» Clean Energy

» Affordable Energy

» Clean, Affordable Transportation

» Dirty Coal

» Nuclear Relapse

Sign-up for Energy Action Alerts

CitizenVox: Standing Up to Corporate Power

Turkey Point, Florida

Florida Power & Light (FPL) is discussing the possibilities of expanding its nuclear holdings in Florida. FPL owns and operates 5 nuclear power plants, and has declared its intention to build two more at Turkey Point, a site 25 miles south of Miami, Florida.

There are two nuclear power units already present at Turkey Point: Turkey Point Units 3 & 4. Unit 3 began producing in 1972, unit 4 in 1973. In June 2002, both units received approval by the U.S. Nuclear Regulatory Commission (NRC) for an extended operating license until 2032 and 2033, respectively.

FPL has declared intent to apply for a construction and operation license (COL) in 2009 for two reactors. FPL is undecided as to which reactor it will propose to the NRC. The decision is between the AP1000, whose design has already been approved by the NRC, and General Electric’s Economic Simplified Boiling Water Reactor (ESBWR) which is still under review by the NRC.

The NRC expects seven sites to propose the AP1000 (Advanced Passive 1000) for a total of 14 AP1000s, two at each site, and they are all in the South. That number includes Turkey Point. The AP1000 is a Westinghouse Electric Company, LLC design and was approved in January 2006. Two AP1000s would cost between $12.1 and $17.8 billion, and would produce a combined 2,200-megawatts. It would also require about 80 million gallons of water a day for cooling.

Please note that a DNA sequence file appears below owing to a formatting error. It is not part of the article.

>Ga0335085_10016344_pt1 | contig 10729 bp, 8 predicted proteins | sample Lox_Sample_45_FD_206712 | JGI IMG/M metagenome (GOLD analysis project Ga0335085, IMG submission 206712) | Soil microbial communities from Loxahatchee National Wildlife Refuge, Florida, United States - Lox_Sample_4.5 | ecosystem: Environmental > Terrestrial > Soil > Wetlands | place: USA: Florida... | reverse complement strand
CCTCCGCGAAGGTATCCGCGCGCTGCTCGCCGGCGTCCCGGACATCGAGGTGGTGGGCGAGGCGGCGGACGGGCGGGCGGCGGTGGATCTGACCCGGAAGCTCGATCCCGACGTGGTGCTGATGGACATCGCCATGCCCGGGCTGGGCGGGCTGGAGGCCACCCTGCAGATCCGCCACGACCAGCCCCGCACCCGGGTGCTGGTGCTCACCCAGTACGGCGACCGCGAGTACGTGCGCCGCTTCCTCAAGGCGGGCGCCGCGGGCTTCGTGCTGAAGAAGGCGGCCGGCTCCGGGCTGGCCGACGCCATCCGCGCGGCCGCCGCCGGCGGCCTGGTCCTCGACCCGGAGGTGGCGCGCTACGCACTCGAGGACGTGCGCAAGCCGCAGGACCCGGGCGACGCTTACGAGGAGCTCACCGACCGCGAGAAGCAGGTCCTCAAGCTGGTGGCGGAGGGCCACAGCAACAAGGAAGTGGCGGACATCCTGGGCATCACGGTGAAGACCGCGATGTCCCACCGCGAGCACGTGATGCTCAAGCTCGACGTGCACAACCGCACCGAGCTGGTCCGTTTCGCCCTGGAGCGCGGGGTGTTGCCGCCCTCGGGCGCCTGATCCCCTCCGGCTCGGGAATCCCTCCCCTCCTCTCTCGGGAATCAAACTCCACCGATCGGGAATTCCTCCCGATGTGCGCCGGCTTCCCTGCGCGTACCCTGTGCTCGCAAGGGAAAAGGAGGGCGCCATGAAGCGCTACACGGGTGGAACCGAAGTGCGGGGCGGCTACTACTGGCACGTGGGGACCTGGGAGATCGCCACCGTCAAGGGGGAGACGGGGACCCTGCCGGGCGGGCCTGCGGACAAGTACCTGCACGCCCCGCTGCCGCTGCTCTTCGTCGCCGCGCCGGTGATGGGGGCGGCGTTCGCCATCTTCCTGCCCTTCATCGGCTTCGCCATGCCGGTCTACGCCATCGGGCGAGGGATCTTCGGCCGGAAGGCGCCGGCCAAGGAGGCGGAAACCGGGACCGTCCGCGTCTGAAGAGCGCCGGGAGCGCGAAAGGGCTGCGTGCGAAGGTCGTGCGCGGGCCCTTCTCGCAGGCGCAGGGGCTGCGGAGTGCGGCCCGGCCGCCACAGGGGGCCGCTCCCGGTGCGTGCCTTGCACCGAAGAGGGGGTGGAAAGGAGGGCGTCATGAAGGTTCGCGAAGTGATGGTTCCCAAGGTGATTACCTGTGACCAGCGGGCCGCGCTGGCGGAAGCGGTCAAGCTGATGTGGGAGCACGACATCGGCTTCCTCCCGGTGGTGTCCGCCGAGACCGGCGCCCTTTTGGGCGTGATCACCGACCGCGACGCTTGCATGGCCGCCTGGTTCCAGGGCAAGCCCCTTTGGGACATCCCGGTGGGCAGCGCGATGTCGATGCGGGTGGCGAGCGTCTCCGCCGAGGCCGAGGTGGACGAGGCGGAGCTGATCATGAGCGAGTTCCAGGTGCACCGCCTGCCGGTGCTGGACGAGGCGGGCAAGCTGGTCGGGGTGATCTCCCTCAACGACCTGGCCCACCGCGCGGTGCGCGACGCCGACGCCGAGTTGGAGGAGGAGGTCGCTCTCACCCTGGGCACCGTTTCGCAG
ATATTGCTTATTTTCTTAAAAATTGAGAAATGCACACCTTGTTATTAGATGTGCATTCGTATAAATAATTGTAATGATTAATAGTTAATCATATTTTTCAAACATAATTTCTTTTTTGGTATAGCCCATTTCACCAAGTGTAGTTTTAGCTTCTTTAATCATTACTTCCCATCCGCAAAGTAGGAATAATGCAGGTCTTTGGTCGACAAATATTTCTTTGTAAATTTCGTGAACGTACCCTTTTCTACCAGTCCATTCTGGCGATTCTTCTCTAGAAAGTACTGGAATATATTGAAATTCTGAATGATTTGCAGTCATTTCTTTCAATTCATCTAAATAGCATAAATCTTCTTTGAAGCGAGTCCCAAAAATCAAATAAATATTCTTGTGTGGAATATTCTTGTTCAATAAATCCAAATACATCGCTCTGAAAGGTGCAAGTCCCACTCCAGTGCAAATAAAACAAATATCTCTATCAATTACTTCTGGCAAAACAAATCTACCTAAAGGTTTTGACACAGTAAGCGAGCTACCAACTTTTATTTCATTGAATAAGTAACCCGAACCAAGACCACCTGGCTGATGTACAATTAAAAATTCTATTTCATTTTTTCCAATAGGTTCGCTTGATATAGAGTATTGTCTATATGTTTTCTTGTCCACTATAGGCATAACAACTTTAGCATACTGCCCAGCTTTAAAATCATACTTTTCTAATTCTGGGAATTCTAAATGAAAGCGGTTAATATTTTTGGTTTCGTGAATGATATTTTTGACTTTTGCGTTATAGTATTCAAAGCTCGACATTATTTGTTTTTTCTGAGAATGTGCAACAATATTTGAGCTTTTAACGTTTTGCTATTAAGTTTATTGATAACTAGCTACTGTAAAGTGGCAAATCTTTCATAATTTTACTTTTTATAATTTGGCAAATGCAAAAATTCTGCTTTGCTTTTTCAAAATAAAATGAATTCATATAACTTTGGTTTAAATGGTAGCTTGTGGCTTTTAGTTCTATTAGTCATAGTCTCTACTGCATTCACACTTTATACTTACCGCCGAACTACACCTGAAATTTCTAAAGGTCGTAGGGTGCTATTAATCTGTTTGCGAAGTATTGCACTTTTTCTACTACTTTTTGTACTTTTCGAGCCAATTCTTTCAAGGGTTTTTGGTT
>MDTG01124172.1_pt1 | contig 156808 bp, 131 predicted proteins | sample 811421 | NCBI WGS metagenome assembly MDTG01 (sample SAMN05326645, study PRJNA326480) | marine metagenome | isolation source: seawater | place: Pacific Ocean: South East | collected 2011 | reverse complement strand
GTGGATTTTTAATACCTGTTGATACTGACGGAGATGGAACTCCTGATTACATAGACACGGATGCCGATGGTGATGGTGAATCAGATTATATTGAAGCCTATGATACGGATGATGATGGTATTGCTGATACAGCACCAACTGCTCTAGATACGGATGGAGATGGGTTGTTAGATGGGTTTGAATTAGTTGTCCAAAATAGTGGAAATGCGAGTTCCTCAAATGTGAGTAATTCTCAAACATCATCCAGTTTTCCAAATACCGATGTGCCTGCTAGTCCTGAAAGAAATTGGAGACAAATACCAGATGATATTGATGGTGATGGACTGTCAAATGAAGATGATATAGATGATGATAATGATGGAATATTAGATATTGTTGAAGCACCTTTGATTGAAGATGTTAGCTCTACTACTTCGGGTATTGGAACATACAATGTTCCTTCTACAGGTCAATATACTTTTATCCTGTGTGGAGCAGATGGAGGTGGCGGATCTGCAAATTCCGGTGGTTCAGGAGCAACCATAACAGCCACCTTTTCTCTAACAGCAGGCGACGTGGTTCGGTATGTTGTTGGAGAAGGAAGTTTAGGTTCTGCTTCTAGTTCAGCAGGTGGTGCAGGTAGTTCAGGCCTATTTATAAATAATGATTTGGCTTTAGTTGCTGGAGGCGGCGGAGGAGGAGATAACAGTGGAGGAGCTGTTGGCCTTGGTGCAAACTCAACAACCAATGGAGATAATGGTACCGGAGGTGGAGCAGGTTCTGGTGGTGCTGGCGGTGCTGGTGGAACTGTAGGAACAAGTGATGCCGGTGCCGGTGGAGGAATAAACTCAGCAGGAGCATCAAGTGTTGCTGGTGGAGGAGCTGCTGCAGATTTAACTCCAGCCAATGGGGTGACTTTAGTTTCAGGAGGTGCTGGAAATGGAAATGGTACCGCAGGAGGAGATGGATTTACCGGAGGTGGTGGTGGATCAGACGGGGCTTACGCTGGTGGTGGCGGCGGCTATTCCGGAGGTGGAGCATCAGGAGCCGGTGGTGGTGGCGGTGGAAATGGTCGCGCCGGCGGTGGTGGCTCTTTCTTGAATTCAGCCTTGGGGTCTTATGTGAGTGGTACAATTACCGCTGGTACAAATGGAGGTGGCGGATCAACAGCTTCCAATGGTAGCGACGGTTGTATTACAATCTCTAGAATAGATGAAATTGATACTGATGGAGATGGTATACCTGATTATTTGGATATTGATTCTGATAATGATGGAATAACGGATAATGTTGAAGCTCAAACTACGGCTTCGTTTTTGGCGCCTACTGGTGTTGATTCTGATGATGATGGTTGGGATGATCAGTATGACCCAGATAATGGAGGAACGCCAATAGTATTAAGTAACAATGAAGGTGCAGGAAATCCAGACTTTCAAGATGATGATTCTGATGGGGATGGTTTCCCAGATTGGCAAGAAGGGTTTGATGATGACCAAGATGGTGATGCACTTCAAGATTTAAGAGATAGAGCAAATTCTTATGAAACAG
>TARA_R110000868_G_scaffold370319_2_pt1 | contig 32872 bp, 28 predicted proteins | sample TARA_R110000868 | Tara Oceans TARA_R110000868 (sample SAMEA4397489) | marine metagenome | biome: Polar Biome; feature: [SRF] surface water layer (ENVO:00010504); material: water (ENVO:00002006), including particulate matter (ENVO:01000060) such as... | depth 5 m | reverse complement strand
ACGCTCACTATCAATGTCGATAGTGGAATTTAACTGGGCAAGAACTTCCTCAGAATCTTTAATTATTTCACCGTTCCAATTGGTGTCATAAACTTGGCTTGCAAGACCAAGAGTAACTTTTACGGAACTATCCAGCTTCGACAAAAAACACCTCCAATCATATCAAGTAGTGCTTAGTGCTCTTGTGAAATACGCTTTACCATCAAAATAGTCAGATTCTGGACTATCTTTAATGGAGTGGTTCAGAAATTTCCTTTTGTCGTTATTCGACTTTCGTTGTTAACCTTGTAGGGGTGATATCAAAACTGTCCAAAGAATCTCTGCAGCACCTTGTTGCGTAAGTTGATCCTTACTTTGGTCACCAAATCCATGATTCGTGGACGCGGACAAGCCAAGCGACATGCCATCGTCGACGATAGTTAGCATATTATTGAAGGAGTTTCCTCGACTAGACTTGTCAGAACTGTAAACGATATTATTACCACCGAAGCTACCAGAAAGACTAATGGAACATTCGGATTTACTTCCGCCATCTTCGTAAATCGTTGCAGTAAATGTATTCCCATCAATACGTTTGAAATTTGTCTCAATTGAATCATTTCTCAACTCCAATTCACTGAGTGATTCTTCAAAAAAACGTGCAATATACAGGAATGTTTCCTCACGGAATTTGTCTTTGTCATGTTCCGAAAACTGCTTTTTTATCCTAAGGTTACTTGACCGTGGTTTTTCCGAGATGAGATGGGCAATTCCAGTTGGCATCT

The ESBWR is designed by General Electric-Hitachi Nuclear Energy (GEH) and has yet to be approved by the NRC. Two ESBWRs at Turkey Point would produce 3,040-megawatts, and the estimated cost lies between $16.5 and $24.3 billion.

FPL spokesman Mayco Villafana has admitted that customers will likely have to help pay for the new reactors, paying at a rate adjustable to the company’s spending which might make customers pay up to $6 a month until the plant is completed, which is expected to be in 2021, and beginning as early as next year.

If you would like to get involved in stopping the construction of new nuclear plants in Florida, please e-mail us and let us know how you’d like to help. We can provide you with information and strategic advice.

Copyright © 2017 Public Citizen. Some rights reserved. Non-commercial use of text and images in which Public Citizen holds the copyright is permitted, with attribution, under the terms and conditions of a Creative Commons License. This Web site is shared by Public Citizen Inc. and Public Citizen Foundation. Learn More about the distinction between these two components of Public Citizen.

Public Citizen, Inc. and Public Citizen Foundation


You can support the fight for greater government and corporate accountability through a donation to either Public Citizen, Inc., or Public Citizen Foundation, Inc.

Public Citizen lobbies Congress and federal agencies to advance Public Citizen’s mission of advancing government and corporate accountability. When you make a contribution to Public Citizen, you become a member of Public Citizen, showing your support and entitling you to benefits such as Public Citizen News. Contributions to Public Citizen are not tax-deductible.

Public Citizen Foundation focuses on research, public education, and litigation in support of our mission. By law, the Foundation can engage in only very limited lobbying. Contributions to Public Citizen Foundation are tax-deductible.